In Anaheim, he was paired with Paul Kariya, and the duo led the Ducks to their first postseason berth in 1997. In parts of six seasons there, Selanne experienced the prime of his career, notching five seasons of 80 points or better and five consecutive All-Star Game appearances.
He was traded in 2001 to San Jose and ultimately spent parts of four less-than-stellar years with the Sharks and Colorado Avalanche before returning to Anaheim following the lockout in 2005.
Like a prodigal son, Selanne was welcomed back with open arms, and he spent his final nine NHL seasons helping the Ducks make seven playoff appearances and win its only Stanley Cup championship in 2007.
Selanne led the league in goals three times during his career and currently ranks 15th all-time in scoring with 1,457 points.
9 WORST: John Scott
Look, I enjoyed the John Scott joke-turned-feel-good-story All-Star Game saga of 2016 just as much as the next guy, but let’s be real here. John Scott was a decent fighter, and that’s pretty much the extent of his rink resume.
He even said so himself that he’s not an All-Star-caliber player and that his winning the All-Star fan vote was the product of nothing more than an internet ploy that grew legs. It’s on the same level as the whole British government’s Boaty McBoatface ship-naming debacle.
To prove my point, consider this. Between 2008 and 2016, the hulking Scott suited up for seven different clubs but never played in more than 56 games in a single season. In total, he managed to fight his way through 544 games, in which he averaged nearly two penalty minutes per contest, but he never scored more than four points in a season. In fact, his 34 games for Buffalo in 2012-13 rendered zero score-sheet appearances and a -1 plus/minus rating while only averaging 5.5 minutes on the ice per game. That’s low time even for a designated fighter.
8 Best: Paul Coffey
For a defenseman, Paul Coffey was one of the better scorers in the league for many years, and by the time he retired in 2001, had graced the rosters of nine different teams, nearly one-third of the entire NHL.
He got his NHL start in Edmonton in 1980 after the Oilers took him sixth overall in that year’s draft. While there, he won three Stanley Cup championships and built the foundation for what would be one of the greatest careers ever for a defenseman.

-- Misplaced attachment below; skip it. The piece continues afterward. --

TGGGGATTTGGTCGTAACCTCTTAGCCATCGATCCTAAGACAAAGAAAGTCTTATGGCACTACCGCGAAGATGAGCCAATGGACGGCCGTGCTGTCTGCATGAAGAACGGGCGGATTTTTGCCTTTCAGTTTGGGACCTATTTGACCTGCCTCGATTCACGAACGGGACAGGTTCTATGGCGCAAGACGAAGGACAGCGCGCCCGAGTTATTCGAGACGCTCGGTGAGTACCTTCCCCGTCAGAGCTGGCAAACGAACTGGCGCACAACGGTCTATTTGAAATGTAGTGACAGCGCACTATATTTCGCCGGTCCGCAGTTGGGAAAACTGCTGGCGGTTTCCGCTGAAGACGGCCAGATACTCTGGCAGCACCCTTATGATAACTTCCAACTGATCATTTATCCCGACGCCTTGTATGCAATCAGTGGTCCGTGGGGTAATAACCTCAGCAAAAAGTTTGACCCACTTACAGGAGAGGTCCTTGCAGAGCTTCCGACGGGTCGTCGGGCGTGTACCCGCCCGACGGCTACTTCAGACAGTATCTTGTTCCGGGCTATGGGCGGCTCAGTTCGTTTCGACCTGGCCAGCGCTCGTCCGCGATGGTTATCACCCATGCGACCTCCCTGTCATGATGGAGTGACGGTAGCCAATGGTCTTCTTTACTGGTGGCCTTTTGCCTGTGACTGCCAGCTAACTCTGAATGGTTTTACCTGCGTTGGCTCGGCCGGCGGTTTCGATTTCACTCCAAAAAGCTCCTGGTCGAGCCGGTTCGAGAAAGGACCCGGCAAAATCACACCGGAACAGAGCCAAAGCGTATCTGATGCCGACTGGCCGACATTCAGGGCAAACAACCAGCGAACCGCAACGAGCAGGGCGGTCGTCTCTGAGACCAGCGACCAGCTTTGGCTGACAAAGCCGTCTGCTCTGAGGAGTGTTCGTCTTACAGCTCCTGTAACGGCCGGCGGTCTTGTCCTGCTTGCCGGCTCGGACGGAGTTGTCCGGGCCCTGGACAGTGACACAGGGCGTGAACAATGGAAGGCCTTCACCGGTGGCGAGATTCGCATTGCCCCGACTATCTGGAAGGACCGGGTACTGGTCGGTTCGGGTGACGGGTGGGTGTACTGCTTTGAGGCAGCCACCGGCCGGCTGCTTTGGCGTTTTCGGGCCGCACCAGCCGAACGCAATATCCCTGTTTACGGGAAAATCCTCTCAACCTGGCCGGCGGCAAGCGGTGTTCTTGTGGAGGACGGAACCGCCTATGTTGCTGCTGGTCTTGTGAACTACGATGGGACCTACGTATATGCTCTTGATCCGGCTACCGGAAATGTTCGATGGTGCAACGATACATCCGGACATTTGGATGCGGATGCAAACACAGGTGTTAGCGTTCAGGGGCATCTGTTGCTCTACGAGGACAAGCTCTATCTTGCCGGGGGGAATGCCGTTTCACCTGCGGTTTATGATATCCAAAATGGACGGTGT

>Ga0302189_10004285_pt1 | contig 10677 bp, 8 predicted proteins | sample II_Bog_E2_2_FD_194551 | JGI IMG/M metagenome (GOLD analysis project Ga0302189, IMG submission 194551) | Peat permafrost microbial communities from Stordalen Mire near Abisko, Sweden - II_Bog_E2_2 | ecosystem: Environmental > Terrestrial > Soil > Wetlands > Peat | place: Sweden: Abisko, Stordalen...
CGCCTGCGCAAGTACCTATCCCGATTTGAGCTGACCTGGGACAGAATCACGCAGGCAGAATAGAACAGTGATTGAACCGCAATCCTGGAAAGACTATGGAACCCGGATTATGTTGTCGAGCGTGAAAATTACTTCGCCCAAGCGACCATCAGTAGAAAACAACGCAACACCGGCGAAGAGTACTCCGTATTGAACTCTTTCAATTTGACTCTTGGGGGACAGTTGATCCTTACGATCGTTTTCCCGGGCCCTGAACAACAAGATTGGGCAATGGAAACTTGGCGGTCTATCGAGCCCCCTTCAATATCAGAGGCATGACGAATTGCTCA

After seven years with the Oilers, Coffey was traded to Pittsburgh in 1987 and won his fourth cup there in 1991. After that, he was dealt to the Los Angeles Kings in 1992, before yet another swap a year later sent him to the Detroit Red Wings.
In his final six seasons, Coffey appeared on six different teams, going from Detroit to Hartford to Philadelphia to Chicago to Carolina and finally to his final destination in Boston in 2000.
After it was all said and done, Coffey was the second-highest-scoring defenseman in NHL history, made 14 All-Star Game appearances, and won the James Norris Memorial Trophy three separate times. He’s now No. 13 on the all-time NHL scoring list.
6 WORST: Dallas Eakins
Florida native Dallas Eakins was a career minor-league defenseman who bounced around from one spot to another for 16 years but somehow managed to appear in 120 NHL games with eight different teams.
Eakins was an astounding player in junior, serving as team captain of the Peterborough Petes during his third and final season in the Ontario Hockey League. He was drafted 208th overall by the Washington Capitals in 1985 as a promising stay-at-home D-man, but his skills game never did adapt to the game’s top level.
He made his NHL debut in 1993 with the Winnipeg Jets and saw his last minutes in the league as a member of the Calgary Flames in 2001. During that time, he had short stints with the Florida Panthers (twice), St. Louis Blues, Winnipeg Jets (again), Phoenix Coyotes, New York Rangers, Toronto Maple Leafs and New York Islanders.
He ended up with no goals and nine assists in those 120 games. That’s less than one-tenth of a point per game. It’s no wonder he never spent consecutive seasons on any one NHL roster.
5 BEST: Mark Recchi
Mark Recchi won three Stanley Cup championships with three different teams. That should pretty much tell you all you need to know about one of the best players to play for multiple teams, but let me lay it all out for you anyways.
Recchi was a relentlessly energetic point-scoring machine no matter which team he played for. After making his NHL debut with the Pittsburgh Penguins in 1988, several different trades sent him to NHL cities like Philadelphia, Montreal, Carolina, Atlanta, Tampa and Boston.